Are you in business but unsure how best to leverage social media? Want to get up to speed? HMC Communications brings you the first in a three-part series to help you on your way.
Social media isn’t new. And chances are, your business has a few social media accounts you set up years ago.
Whether your profiles are active, however, is another story.
You are not alone. Many companies jumped onto social channels in the early days but enthusiasm and effective use quickly waned.
If you’ve found yourself questioning the value of social media – or even seriously thinking of deleting your accounts because you’ve reaped zero value – then stay tuned!
Over the next three editions of Waikato Business News, the HMC Communications team will help you:
1) determine if you need to be there;
2) choose the right channels for your business; and
3) use some tips and tricks to make it work really well.
This month we’re discussing: “Should your business be on social channels?” To help you make this decision, ask yourself three questions:
Is your audience there?
If you sell a product targeting young mums, there’s no question you need to be on several social media channels because your audience is there.
If you are an OEM making widget parts, then it’s unlikely social is for you. But not so fast: depending on your export markets, LinkedIn could help you find leads, but channels like Instagram and Snapchat will be a waste of time.
So, as a first step, do your research to find out if your audience is a ‘social beast.’ Troll the internet for statistics on audience figures for different channels – this is easy information to find.
Do you have the resource to manage it?
Two of the biggest myths about social media are:
1) you can effectively reach your audience for free; and
2) it takes virtually no time to manage.
These myths are far from the truth.
First of all, you need to commit an advertising budget to reach your audience. Most channels changed their rules in recent years – just because you post something doesn’t mean your audience sees it. You need to spend money to advertise and reach your audience effectively.
For instance, Facebook rules only allow around four percent of the people who like your page to see your posts. There are two ways to change this. The first is to have an incredibly engaging post (think videos and photos) – as people start to share, comment and like Facebook will let more people see your post. The second way to reach your audience is to pay.
And to debunk the second myth: doing social well requires a lot of time and effort to develop a strategy, put together your six-weekly posting calendar, source amazing photos and videos essential for engaging posts and continually analyse engagement and audience statistics to refine your strategy.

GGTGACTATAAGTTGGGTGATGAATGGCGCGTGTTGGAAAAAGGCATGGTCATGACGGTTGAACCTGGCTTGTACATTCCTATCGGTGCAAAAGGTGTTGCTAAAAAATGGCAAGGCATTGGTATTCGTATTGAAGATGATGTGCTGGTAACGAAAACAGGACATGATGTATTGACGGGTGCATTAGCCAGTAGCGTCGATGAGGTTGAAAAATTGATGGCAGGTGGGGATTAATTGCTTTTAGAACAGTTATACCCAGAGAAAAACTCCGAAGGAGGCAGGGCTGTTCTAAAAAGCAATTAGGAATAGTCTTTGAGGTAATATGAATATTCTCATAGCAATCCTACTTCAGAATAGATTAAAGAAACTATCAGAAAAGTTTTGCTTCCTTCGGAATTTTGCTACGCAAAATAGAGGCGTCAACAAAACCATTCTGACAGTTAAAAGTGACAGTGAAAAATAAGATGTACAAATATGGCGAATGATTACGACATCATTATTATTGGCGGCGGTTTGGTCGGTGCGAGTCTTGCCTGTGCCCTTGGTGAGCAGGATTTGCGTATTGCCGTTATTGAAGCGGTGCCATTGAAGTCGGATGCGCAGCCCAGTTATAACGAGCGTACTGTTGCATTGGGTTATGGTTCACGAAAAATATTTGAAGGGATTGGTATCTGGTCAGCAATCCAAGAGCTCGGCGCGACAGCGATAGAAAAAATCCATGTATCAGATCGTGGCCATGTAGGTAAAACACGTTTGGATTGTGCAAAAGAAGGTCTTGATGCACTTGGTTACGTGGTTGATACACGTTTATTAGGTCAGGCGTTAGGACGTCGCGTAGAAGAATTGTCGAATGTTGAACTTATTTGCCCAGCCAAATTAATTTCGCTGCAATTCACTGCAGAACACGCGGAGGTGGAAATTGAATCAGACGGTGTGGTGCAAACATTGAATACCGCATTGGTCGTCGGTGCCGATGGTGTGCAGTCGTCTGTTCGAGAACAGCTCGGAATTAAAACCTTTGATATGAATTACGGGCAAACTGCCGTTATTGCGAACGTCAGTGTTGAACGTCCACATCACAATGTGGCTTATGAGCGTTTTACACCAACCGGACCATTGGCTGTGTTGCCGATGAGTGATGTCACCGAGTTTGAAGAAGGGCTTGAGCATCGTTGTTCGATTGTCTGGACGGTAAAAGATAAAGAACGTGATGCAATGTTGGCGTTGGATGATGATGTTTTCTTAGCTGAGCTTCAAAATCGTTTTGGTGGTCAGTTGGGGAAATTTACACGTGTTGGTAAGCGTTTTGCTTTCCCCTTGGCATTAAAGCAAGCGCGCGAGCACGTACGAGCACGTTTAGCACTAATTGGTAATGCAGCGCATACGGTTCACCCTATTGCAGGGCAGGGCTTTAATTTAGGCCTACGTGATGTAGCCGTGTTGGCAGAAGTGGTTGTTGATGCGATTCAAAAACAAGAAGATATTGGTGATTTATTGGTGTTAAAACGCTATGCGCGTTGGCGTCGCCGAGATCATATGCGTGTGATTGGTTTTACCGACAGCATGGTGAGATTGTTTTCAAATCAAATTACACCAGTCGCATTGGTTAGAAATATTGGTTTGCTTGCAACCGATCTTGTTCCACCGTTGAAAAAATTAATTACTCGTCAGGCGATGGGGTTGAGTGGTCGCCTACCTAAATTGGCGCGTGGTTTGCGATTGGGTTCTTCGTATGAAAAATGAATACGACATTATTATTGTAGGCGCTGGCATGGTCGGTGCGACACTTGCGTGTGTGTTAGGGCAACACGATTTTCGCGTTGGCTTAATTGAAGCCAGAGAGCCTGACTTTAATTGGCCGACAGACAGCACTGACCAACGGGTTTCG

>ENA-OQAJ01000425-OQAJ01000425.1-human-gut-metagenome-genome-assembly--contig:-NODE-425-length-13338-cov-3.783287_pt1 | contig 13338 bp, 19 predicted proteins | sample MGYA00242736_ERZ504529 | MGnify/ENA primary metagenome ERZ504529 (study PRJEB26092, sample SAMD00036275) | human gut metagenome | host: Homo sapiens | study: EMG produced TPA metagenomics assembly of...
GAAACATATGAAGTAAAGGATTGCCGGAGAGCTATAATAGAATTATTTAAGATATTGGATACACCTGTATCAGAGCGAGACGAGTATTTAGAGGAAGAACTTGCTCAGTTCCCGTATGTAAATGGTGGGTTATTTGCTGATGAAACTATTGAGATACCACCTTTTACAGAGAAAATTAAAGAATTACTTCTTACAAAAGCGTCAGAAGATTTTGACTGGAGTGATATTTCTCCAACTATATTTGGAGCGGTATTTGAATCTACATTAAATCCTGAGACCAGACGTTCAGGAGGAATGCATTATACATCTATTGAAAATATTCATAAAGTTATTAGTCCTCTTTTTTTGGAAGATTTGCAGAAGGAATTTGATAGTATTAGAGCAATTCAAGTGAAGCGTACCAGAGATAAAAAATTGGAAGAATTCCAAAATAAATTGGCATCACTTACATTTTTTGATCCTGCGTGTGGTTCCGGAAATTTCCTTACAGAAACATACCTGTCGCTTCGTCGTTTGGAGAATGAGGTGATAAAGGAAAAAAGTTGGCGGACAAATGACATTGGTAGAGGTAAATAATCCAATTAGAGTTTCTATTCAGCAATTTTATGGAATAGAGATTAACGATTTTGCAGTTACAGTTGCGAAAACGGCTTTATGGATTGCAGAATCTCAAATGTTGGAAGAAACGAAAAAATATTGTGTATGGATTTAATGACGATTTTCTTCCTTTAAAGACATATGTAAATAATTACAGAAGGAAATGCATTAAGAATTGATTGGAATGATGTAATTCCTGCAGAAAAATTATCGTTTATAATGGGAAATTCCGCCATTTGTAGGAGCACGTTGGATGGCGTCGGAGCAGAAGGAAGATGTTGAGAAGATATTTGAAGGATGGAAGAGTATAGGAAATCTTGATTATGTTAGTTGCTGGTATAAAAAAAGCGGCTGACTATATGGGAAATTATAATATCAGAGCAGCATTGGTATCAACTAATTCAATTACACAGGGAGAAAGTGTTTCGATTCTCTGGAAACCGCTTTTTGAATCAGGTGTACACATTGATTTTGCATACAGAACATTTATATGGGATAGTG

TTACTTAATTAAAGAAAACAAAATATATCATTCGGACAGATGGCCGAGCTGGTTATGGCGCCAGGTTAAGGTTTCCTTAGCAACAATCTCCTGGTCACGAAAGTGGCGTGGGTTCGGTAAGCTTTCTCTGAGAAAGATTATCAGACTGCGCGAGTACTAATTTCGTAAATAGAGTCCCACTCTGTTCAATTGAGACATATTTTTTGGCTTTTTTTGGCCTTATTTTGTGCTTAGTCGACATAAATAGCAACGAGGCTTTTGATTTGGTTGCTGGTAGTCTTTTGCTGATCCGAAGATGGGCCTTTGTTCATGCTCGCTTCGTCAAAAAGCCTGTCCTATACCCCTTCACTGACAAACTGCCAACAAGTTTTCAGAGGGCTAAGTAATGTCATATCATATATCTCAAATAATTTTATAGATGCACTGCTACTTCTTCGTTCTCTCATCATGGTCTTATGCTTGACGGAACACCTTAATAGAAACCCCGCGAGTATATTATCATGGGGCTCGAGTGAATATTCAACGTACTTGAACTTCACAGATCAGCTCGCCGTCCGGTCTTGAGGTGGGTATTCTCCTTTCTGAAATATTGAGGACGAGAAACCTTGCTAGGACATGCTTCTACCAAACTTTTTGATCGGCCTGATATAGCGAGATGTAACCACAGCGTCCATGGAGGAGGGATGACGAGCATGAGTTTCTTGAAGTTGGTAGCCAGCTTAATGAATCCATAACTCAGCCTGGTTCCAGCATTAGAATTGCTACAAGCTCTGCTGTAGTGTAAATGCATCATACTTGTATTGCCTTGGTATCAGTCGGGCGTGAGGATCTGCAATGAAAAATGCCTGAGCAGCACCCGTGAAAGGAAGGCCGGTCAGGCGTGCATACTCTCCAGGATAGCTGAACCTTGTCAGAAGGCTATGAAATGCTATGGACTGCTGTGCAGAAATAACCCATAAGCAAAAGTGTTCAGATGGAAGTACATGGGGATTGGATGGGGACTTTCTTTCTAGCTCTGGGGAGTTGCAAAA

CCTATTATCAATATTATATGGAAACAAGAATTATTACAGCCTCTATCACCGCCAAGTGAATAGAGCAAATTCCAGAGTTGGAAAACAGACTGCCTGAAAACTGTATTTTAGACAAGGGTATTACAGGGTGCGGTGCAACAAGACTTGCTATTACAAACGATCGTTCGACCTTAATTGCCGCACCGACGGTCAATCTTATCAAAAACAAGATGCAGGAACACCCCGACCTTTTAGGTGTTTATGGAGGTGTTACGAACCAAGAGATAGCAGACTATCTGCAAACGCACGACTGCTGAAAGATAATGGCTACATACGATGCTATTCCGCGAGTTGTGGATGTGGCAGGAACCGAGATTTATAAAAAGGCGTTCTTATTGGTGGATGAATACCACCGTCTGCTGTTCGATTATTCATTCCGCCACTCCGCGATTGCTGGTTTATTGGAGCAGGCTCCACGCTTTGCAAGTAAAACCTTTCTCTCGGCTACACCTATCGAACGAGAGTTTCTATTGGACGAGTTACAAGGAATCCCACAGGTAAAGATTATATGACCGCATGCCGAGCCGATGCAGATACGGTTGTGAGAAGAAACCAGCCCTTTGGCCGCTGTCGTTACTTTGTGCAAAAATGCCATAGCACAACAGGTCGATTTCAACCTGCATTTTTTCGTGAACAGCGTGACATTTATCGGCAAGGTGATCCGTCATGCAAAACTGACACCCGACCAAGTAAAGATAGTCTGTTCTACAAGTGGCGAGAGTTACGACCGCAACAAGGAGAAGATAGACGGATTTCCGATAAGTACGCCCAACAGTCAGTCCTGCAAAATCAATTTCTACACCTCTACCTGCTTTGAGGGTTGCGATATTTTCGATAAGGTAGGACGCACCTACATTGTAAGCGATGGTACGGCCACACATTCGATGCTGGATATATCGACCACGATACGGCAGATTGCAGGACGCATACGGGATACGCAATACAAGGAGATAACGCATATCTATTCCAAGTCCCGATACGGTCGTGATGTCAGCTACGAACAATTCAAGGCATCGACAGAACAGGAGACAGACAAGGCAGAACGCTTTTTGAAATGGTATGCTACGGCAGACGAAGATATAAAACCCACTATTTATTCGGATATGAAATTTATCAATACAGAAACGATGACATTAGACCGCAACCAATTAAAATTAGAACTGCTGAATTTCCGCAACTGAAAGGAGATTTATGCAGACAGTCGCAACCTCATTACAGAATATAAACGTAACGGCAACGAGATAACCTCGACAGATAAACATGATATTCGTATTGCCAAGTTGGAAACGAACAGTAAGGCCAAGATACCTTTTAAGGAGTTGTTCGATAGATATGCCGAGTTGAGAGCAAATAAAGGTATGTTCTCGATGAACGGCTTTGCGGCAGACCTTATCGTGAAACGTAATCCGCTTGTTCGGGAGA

Don’t forget, too, that social doesn’t only happen between nine and five. For most audiences, early mornings and evenings are when they’re online and that means you have to be there too. Are your staff able to commit to significant time after hours? This is important to consider before jumping in.
Are you a business that’s in the public eye?
If you are a business, or part of an industry, that is in the public eye then, sorry, you have no choice. You’ve got to be on key social channels.
Remember, if you are a high-profile business, people are talking about you on social channels – whether you are there or not. We’ve worked with a few clients who were not on Twitter, but people are there talking about their products all the time (good and bad). Those companies were missing out on the ability to join in the conversation.
The other great opportunity is using social channels to ‘amplify’ your news stories and get conversations going around the topics. As traditional media channels shrink or amalgamate and as newsrooms are strapped for resource, you need to take control of your own news and find additional distribution channels. Social is often the solution.
Remember too that social channels literally explode with conversation in a crisis. If you aren’t familiar with key social channels, have the resource to manage and monitor them and have your staff trained and ready to respond in a crisis, your brand reputation is at huge risk.
Have you answered yes to these three questions? Then your business needs to get your social sorted.
Stay tuned for next month’s column from the HMC team. In September, we’ll talk about the different social channels available and how to determine which ones are right for your organisation.
Heather Claycomb is the director of HMC Communications, an award-winning Hamilton-based public relations agency. See hmc-communications.co.nz for videos about social media tips and more.